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Rob Green insists Gareth Southgate has made playing for England a more enjoyable experience than when he represented the Three Lions.
Southgate, 52, is currently in the midst of his third major tournament at the helm after guiding the nation to the World Cup semi-finals in Russia four years ago and the Euro 2020 final.
Spirits are high ahead of tonight’s Group B encounter with the United States following a 6-2 victory over Iran on Monday.
The team’s achievements are in stark contrast to previous disappointments before Southgate took the reins, including a forgettable England showing at the 2010 World Cup under Fabio Capello — a tournament Green started as No1.
Assessing the impact the current boss has had on the players, 42-year-old Green told LiveScore: “I played with him, that’s how old I am! He was in my first ever England squad as a player.
“I think it’s just different styles. Capello was more of a headmaster figure. He would only call you by your surname, communication was limited.
“And I think he was quite attritional in the way he gave and presented feedback. Gareth is not like that. It just shows that the game has changed in so many ways.
“He has found the ability to allow them to play without that worry. There’s the old saying ‘the shirt weighing heavy on you’.
“He’s found a way to make that shirt lighter for a lot of players. He’s found various ways and what he has got is the knowledge of being an England player not that long ago.
“Whether this is his last tournament, whether he’s got one more in him or however long he’s got, he’s brought it on in terms of that side of the game and set new standards in that regard.”
That wretched 2010 campaign in South Africa saw England narrowly qualify from the group stage before being thrashed 4-1 by Germany in the last 16.
Their 1-1 draw against the USA in the opening clash was marred by an infamous error by Green, who spilled Clint Dempsey’s weak long-range effort into the net to cancel out Steven Gerrard’s early opener.
It proved to be the solitary World Cup game of his career as Capello replaced him with David James for the rest of the tournament.
With Southgate’s men preparing to face the Americans later, the former West Ham and QPR stopper opened up on the that nightmare game in Rustenburg.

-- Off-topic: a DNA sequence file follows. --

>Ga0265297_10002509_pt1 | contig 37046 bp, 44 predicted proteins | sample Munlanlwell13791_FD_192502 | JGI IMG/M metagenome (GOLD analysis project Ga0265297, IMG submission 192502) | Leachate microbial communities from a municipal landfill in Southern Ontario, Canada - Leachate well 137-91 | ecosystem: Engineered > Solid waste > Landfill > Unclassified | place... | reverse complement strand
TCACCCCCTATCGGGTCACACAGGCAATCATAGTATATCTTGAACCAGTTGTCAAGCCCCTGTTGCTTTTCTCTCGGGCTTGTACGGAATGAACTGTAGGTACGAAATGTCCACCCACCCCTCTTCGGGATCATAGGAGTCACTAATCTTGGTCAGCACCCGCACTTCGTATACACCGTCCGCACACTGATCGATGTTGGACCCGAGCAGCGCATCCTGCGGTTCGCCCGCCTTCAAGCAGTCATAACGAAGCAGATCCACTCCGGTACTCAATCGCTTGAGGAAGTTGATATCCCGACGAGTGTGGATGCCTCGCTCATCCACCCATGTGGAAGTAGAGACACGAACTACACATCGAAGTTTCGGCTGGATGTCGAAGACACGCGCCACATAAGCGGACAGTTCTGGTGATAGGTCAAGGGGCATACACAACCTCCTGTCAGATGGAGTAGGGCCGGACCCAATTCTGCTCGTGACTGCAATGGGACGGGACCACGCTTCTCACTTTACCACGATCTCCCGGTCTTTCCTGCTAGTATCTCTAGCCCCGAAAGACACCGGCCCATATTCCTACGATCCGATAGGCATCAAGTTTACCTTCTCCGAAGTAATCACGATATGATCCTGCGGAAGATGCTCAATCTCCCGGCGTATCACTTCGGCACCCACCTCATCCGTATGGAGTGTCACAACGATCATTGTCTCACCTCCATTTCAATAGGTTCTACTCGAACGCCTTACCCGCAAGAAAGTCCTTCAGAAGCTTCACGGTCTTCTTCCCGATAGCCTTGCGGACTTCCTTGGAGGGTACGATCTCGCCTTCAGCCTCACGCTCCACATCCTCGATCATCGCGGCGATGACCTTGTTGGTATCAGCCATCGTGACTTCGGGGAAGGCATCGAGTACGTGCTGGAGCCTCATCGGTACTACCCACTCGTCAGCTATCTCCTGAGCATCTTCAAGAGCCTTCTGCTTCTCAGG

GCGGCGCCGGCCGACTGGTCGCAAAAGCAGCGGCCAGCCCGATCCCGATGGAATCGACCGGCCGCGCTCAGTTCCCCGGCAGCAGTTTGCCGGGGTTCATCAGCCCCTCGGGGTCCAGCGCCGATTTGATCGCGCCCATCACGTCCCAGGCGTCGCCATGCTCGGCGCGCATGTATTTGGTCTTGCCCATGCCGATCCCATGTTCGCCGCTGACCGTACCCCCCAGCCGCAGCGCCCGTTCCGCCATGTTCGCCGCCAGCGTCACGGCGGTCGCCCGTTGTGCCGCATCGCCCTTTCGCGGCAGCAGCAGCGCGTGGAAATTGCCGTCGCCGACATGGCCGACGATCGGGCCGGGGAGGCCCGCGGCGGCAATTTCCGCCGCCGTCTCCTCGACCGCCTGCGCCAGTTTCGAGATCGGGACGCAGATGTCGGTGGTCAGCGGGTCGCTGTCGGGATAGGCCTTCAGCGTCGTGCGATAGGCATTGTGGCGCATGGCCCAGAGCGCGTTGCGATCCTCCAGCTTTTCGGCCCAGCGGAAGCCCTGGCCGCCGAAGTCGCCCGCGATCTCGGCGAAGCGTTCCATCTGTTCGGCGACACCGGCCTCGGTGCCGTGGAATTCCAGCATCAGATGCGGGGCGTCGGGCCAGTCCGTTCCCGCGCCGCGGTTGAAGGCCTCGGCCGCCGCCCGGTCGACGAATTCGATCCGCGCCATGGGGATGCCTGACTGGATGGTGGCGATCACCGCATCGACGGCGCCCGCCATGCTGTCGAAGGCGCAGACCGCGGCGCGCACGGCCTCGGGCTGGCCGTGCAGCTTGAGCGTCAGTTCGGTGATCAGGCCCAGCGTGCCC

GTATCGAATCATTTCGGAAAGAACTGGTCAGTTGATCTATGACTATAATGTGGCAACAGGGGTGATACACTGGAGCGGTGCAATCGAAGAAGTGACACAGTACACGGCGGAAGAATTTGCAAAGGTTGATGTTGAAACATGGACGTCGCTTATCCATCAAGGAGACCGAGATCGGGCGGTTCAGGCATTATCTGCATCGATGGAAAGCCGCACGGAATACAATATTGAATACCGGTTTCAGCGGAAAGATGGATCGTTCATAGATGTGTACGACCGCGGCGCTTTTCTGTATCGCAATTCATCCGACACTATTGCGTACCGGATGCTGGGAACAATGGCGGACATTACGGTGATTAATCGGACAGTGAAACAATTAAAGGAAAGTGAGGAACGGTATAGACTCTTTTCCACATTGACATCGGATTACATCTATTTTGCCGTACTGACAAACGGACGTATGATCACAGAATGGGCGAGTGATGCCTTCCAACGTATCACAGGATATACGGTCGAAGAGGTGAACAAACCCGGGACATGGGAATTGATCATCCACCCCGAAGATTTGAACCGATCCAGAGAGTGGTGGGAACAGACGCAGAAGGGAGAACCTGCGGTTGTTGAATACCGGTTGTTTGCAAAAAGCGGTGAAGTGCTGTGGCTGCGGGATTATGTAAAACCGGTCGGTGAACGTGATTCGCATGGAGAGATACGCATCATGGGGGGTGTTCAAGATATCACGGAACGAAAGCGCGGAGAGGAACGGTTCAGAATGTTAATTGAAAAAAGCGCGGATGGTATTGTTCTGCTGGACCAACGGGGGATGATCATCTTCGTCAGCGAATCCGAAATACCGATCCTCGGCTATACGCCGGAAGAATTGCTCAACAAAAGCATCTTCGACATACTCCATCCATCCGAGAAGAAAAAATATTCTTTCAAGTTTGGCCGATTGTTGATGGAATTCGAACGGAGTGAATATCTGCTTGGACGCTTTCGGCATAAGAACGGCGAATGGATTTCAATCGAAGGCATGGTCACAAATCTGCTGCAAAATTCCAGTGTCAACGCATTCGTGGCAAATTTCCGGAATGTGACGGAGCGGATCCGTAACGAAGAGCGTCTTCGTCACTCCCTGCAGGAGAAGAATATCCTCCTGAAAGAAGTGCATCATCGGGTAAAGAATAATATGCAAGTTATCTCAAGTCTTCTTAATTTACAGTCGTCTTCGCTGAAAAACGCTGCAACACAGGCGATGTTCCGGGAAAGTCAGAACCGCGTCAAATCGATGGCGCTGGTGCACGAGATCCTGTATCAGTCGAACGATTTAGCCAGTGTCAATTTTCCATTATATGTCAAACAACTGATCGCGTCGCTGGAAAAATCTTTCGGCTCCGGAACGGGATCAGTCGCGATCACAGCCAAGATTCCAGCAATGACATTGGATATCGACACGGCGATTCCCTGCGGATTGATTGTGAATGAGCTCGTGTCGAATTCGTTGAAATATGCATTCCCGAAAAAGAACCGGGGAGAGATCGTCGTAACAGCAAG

He added: “Everything about it was a bit strange. There was a strange build-up, we had very little in terms of downtime.
“We had very little in terms of cohesion of the squad. It was a squad full of players coming out of retirement, players who got injured in games, players who got injured in training.
“We had players who weren’t picked who’d been part of the qualification campaign the whole way, who were then dropped.
“We talk about England’s currently settled goalkeeping unit… we didn’t have that at all. I was told I was starting two hours before kick-off.
“And the game itself was strange. We started off so well and then we ended up clinging on at the end.
“The environment we were in, it wasn’t a football ground. It was dimly lit, the fans felt miles away from the pitch.
“So it was really quite odd and the start of what was really a disappointing World Cup — it almost encapsulated the whole thing.”
With such a costly moment coming on the biggest of stages, criticism towards Green flew in from all angles.
It is a similar level of scrutiny the current crop of players have experienced at times — despite their encouraging displays at the highest level.
Much was made of Southgate’s decision to start out-of-favour Manchester United man Harry Maguire against Iran but he responded with an assured display at the heart of England’s defence.
So what would Green tell Maguire and Co about dealing with pressure? With a smile on his face, he stated: “Don’t listen to people like me!
“Look, they’re an experienced squad, they’ve been through this sort of thing at major tournaments.
“I would say turn your phones off. Just enjoy the process, enjoy playing without the fear, playing without the worry.
“What they have done in tournaments has really embraced who they are and they have come together as a unit — I think that is key.
“That helps no end. I don’t think we had that really. We didn’t have that cohesion as a group and we suffered for that.
“They need to be in their bubble. They’re a long way from home and that’ll probably help them. Finding that unity for the tournament is key.”
Rob Green will join BBC Radio 5 Live and BBC Sounds for their coverage of every World Cup game. You can also watch the World Cup on the BBC across TV, iPlayer and the BBC Sport app.
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